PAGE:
The Washington Post and All Things D are reporting that a coalition of tech companies and civil liberties groups will ask the White House and Congress on Thursday to relax secrecy surrounding the government's requests for user data. The request will reportedly be made in a letter with 63 signatories, including several companies involved in PRISM data collection, including Microsoft, Google, Apple, Facebook, and others, as well as civil liberties groups at the forefront of privacy efforts, including the Electronic Frontier Foundation and the American Civil Liberties Union.
While some of the organizations involved have already individually pressured the government to shed more light on requests for user data — solicited in secret "National Security Letters" — the latest effort is represented by the broadest coalition of groups to date.
So far, "transparency reports" have offered little useful data
As The Washington Post reports, the letter will demand that the government ease restrictions on tech companies that prohibit them from disclosing the number of surveillance requests they receive from the NSA and other federal intelligence agencies. While Google and other companies routinely release transparency reports about their compliance in government requests for user data, these reports offer little useful insight about the magnitude of the government's electronic surveillance. As All Things D reports, the letter will request that companies be allowed to report the number of requests from the government for data about their users, the number of individuals, accounts, or devices subject to requests, and the number of requests for actual communications content or other personal information.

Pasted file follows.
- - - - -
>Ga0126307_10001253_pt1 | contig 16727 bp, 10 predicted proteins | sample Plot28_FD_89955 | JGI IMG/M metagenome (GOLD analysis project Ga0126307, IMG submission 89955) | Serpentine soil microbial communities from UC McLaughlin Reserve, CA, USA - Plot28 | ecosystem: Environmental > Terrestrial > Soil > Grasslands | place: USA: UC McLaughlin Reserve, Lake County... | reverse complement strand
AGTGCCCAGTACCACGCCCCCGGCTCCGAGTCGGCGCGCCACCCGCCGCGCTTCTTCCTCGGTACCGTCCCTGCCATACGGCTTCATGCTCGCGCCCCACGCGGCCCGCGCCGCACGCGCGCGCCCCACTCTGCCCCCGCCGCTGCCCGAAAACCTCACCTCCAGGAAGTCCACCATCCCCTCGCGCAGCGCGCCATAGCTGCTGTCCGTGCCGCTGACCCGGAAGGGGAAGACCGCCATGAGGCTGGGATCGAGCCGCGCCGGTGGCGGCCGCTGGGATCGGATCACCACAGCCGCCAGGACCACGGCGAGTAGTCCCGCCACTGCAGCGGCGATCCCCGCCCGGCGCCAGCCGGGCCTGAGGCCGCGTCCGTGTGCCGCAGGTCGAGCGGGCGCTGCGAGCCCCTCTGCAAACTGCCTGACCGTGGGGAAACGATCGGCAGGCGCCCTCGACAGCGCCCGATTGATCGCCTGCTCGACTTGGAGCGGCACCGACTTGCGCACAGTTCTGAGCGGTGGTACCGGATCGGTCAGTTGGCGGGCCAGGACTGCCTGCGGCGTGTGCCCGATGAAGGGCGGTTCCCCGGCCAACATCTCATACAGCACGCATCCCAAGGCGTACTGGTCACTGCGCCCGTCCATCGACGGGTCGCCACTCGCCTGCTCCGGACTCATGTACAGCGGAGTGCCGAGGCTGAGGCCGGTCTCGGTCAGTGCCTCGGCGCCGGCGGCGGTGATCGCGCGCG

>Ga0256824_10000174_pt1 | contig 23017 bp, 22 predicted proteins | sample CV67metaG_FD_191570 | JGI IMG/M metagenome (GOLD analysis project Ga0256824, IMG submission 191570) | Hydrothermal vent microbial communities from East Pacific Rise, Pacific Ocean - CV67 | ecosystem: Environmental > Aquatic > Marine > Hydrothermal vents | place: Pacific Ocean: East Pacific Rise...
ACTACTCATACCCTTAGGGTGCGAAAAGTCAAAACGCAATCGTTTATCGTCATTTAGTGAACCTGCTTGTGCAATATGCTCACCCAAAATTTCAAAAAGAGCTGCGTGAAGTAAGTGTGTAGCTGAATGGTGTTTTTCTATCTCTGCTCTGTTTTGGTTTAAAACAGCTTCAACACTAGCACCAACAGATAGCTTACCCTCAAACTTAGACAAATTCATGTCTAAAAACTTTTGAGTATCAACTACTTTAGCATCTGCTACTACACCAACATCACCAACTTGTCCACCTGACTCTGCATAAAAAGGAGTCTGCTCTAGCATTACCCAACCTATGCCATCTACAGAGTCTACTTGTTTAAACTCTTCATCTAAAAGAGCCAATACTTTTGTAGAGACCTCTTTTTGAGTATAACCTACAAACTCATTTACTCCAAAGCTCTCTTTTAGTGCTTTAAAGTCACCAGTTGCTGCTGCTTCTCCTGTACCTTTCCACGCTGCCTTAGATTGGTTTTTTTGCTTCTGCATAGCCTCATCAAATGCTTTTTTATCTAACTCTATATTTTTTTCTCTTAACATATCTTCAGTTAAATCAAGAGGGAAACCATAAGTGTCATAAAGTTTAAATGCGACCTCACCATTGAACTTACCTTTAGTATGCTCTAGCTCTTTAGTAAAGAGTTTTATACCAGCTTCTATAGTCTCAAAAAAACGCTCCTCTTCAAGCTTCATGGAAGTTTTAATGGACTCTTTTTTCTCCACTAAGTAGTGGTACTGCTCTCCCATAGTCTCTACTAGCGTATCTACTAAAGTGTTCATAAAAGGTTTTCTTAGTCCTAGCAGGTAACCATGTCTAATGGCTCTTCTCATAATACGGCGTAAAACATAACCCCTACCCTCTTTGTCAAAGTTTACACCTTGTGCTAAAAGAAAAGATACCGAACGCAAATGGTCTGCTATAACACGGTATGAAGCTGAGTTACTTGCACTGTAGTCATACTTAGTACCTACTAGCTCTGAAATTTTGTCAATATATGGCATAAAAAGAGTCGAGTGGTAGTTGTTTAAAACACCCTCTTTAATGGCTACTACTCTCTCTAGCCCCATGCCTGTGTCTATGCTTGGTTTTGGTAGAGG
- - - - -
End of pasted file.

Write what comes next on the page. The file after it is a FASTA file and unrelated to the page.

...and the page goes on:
The letter comes as some lawmakers, companies, advocacy groups, and the public have placed an increasing amount of pressure on the government to disclose the nature and the extent of its surveillance programs that are said to routinely capture data on US citizens, who are suspected of no wrongdoing. Earlier today, the US House Judiciary Committee held a hearing on the government's broad collection of telephone metadata, which captures information about every call placed in the United States through major telecommunications companies including Verizon, AT&T, and Sprint. While the government has declassified some minor elements of corporate involvement in data collection — including Yahoo's efforts to rebuke intelligence agencies — the programs remain largely classified.
Update: A copy of the letter sent from Apple, Google, Microsoft, and others, is now available online: